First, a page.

Summary provided by the U.S. law firm that represented the successful party: On March 9, 2011, the U.S. District Court for the District of Columbia dismissed all claims of patent infringement brought under four patents directed to computer-implemented methods, systems, and products for exchanging a financial obligation, because each of the patent claims was directed to an “abstract idea” and was invalid because it was directed to non-patentable subject matter. The decision is significant because, among other things, it addressed numerous questions left unanswered by the U.S. Supreme Court’s decision last year in Bilski v. Kappos, 130 S. Ct. 3218 (2010). This Client Alert reviews the decision and the significance the decision may have on the scope of the abstract idea exception that had not been addressed either by the Federal Circuit or by the Supreme Court in their respective Bilski decisions.  

Seizure of Domain Names

A post from a student:

"Earlier this year an Act was passed by the US government (Combating Online Infringements and Counterfeits Act) which specifically allows the seizure of any website which has been "'primarily designed' to offer goods and services in violation of the Copyright Act and / or the Lanham Act".

In February the US Department of Homeland Security used this new act to seize 83 internet domains. The seizure involved re directing the DNS of that domain to a banner as shown here. One domain in particular was, this web site hosted links to other sites which hosted copyrighted material. The site operator Brian McCarthy is now facing court for Criminal Infringement of a Copyright.

As a part of this DNS seizure the DNS hosting provider FreeDNS was disabled. This caused the approximately 84,000 customers of FreeDNS to be redirected to the DHS 'banner', some of whom were not related to the original seizure at all (eg"

Compare the Australian case of

Cooper v Universal Music Australia Pty Ltd [2006] FCAFC 187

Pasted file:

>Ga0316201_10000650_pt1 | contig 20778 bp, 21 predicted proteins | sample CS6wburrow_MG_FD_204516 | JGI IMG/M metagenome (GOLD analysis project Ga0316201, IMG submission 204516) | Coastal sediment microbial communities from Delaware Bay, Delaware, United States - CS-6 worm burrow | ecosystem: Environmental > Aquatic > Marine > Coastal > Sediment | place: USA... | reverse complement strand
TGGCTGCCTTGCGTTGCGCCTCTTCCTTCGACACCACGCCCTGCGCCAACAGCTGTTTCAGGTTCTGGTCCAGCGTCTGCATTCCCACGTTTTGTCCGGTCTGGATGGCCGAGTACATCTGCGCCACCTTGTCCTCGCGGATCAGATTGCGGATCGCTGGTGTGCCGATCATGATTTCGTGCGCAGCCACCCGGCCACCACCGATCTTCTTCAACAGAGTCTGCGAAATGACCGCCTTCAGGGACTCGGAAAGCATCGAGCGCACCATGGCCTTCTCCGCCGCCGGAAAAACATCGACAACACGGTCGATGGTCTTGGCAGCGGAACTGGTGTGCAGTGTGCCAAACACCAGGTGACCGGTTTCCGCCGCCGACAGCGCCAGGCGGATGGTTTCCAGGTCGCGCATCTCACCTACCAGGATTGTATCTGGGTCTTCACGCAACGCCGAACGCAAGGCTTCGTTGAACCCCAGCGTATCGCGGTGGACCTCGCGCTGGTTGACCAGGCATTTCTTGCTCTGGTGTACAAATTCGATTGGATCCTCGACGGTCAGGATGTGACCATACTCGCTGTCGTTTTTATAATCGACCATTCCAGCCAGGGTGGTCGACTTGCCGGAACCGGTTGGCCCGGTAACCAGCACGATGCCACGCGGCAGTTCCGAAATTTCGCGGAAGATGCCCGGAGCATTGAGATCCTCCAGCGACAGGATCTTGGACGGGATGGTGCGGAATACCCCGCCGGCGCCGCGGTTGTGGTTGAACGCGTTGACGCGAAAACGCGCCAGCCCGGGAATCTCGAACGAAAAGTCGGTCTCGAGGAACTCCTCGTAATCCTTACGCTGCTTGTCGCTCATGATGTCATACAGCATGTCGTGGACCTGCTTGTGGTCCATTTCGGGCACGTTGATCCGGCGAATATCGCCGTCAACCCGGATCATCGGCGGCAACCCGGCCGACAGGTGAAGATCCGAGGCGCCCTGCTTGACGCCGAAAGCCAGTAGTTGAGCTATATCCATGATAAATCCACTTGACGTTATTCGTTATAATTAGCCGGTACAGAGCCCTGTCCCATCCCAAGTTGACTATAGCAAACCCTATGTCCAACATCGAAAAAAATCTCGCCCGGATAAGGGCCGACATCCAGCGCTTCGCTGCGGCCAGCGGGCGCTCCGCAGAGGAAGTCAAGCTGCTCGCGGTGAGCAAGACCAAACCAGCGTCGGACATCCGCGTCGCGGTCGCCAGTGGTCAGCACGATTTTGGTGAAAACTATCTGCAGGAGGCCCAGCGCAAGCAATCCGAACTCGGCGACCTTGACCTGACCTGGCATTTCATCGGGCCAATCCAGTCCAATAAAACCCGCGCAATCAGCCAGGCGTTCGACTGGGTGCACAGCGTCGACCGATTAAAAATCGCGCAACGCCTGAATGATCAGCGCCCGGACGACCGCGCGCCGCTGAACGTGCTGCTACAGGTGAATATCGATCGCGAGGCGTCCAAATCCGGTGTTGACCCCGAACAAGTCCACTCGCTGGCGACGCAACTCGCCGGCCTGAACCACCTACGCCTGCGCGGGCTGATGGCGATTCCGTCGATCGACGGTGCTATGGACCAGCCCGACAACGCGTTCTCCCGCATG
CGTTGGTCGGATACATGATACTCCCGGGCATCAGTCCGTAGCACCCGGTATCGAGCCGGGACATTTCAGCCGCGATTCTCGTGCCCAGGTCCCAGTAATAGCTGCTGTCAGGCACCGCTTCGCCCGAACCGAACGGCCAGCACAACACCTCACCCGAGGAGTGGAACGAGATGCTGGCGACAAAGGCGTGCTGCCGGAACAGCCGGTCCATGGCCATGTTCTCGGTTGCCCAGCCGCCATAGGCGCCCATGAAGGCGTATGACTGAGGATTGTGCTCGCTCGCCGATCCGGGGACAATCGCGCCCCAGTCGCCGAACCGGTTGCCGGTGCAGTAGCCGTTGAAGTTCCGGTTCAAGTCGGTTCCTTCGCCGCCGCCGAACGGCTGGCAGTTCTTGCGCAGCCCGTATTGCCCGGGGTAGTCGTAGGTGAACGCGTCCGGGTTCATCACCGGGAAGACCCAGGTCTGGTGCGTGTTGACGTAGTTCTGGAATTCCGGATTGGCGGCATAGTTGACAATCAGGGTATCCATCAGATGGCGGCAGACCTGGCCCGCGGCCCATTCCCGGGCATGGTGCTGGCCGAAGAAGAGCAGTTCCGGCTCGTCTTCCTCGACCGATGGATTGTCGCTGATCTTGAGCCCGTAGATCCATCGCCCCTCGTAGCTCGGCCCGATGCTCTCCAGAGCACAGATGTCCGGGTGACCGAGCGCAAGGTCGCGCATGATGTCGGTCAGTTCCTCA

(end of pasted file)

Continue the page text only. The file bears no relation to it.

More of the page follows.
See also

Marketing Issues with Social Media

ADVERTISING: When the Marketing Reach of Social Media Backfires  What happens when behavior on social media is deemed antisocial?  Full story here.

Social Networks Seminar

There is an expensive seminar on 1 April regarding social networks.

"As the flames of revolution in the Middle East continue to be fanned by Facebook groups and a chorus of tweets, our panel of international experts tackles the massive potential and limitations of social technologies.

Together they will take a look at the role social media is playing in bringing about true democracy, challenging conventional economies and helping the scientific community accelerate research."

Details here if interested.

The Evolving Mission of Google

THE MEDIA EQUATION: The Evolving Mission of Google  Google will tell you insistently that it is not a media company — it organizes and manages content, but does not produce it. Watch closely.  See NY Times article

Privacy - Week 4

Office of Australian Information Commissioner - look at the Privacy Act and Privacy Principles.
What legislative changes have been proposed for Australian privacy laws?
You should also be aware of relevant case law in this area - is there a right to privacy at common law?
Privacy Foundation

International rights
Art 17 of International Covenant on Civil and Political Rights

Privacy Policies
Do you understand/agree to all of these terms?

Cookie Central

Google Maps
Legal responses - Australia; USA; Czech Republic; Germany. What are some other responses from around the world, particularly in relation to the Street View data collection issue?

No longer a social norm?


Internet business models

Article on price fixing issues for ebooks - see here.

Keyword Decision in California

See Network Automation v. Advanced Systems Concepts